New Zealand's housing market is "still way overpriced" by international measures and is likely to struggle for some time, says Finance Minister Bill English.

English spoke to a room full of business leaders at Auckland's annual Mood of the Boardroom breakfast this morning and outlined his assessment of the New Zealand economy.

New Zealanders did not save enough partly because they got everything free from the government and got better returns by taking out debt than saving, he said.

The job market was unfavourably skewed away from the export sector toward government, led by a rapidly expanding prison system set to soon make Corrections the government's biggest department, said English.

And New Zealand's housing market, along with Australia's, was overpriced by international measures, higher than China's, and would likely be "damp" for some time, he said.

Many commentators have predicted that China is in the midst of a property bubble.

"By any international measure, our housing market it still way overpriced. Ours and Australia's are even more expensive than China's. Is it going to stay that way? I would like to hear the case as to why it would," English said.

The economy needed to be rebalanced through a series of considered and consistent policies, he said.

Often in New Zealand politics, change was followed by a period of doing nothing, but the public would be willing to support ongoing change if its reasons were adequately explained, he said.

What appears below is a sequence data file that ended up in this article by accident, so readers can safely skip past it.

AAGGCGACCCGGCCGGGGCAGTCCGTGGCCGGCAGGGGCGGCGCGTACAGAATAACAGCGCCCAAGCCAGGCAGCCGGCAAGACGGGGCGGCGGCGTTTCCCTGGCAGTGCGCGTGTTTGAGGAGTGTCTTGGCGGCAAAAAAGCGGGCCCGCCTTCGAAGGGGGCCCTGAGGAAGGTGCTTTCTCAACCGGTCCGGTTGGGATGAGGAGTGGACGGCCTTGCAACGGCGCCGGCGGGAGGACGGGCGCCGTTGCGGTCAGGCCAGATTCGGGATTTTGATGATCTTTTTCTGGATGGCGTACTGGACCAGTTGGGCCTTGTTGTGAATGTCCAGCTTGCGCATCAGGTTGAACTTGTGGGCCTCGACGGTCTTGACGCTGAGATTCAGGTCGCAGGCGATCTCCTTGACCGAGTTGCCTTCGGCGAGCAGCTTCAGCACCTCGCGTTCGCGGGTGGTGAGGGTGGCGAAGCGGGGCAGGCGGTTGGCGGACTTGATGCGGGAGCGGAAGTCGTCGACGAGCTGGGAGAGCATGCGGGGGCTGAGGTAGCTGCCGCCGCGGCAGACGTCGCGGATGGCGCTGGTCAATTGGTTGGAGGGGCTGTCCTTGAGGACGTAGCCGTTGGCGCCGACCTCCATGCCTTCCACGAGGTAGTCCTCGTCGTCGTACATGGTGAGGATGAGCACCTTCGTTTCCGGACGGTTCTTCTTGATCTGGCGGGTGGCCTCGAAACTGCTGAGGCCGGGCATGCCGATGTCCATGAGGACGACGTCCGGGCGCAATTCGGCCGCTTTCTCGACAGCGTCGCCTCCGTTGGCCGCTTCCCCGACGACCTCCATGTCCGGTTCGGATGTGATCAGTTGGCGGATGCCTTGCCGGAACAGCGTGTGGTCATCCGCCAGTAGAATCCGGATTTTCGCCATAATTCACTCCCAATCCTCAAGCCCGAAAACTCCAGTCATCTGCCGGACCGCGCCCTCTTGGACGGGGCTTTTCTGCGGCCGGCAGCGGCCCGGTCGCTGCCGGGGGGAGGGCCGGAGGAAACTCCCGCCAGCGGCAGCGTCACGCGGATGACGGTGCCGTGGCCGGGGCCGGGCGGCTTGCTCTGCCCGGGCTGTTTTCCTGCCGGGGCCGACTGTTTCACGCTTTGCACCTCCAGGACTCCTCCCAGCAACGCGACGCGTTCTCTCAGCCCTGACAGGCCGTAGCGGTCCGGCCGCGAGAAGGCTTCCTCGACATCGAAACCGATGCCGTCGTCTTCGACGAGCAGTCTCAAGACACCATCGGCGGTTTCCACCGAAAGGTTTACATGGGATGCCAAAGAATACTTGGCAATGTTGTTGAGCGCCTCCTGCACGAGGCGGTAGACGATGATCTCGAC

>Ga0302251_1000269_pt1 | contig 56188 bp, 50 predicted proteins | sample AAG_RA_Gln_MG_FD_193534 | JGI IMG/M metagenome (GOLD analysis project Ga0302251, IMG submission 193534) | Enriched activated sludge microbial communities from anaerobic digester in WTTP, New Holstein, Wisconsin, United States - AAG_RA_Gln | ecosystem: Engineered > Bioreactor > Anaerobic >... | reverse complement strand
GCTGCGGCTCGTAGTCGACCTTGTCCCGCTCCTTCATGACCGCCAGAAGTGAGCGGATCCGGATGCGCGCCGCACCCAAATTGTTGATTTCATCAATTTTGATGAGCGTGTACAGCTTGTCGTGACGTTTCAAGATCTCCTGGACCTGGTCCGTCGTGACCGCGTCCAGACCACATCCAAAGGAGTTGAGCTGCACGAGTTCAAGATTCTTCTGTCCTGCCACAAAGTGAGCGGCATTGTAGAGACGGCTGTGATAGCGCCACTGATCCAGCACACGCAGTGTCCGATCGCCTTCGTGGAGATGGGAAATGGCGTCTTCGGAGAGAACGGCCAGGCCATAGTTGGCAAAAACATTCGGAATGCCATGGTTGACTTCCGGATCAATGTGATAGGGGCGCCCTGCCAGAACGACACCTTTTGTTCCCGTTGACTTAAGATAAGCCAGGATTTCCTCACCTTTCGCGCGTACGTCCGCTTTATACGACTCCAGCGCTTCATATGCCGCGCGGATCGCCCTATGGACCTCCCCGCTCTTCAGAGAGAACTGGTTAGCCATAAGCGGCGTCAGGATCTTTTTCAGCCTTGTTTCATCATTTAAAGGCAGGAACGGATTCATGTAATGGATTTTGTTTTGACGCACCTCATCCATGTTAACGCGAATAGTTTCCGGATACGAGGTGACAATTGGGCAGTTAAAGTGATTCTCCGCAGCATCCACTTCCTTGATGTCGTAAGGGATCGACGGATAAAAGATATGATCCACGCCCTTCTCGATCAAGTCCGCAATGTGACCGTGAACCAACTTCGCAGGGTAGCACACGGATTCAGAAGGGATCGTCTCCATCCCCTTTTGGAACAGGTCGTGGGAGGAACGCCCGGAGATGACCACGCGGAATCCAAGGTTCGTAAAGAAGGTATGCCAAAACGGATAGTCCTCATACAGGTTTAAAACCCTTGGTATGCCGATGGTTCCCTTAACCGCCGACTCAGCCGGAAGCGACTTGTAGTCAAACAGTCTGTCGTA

English said that one powerful influence driving personal debt over savings was government welfare.

"I remember going along to AMP to talk to their staff and they said I was by far their biggest competitor.

"The government gives free childcare, free compulsory education, no interest on tertiary ... and pay per week per child. Everything is free so why should people save?"

By some measures the economy's overall debt levels were as high as Portugal, Ireland, Greece and Spain, and it could not stay that way, he said.

Government departments were working to tighten their belts but frontline services were unlikely to be affected, he said.

During his speech, English also commended Fonterra's share trading plan approved yesterday as the best news in a long time and a world-first initiative.

He also joked that business leaders, like media, would immediately return to being unsatisfied after any positive news, and wanted more.

"My minders reminded me I will not be providing one single [news] story [today].

"The Prime Minister was musing on how there was not much political news coming up. Yes, that's what Kevin Rudd thought last Monday.

"Curiously enough, Rudd was performing reasonably well in normal circumstances. They just didn't like him, I think.

"We've reassured the Prime Minister he's much loved."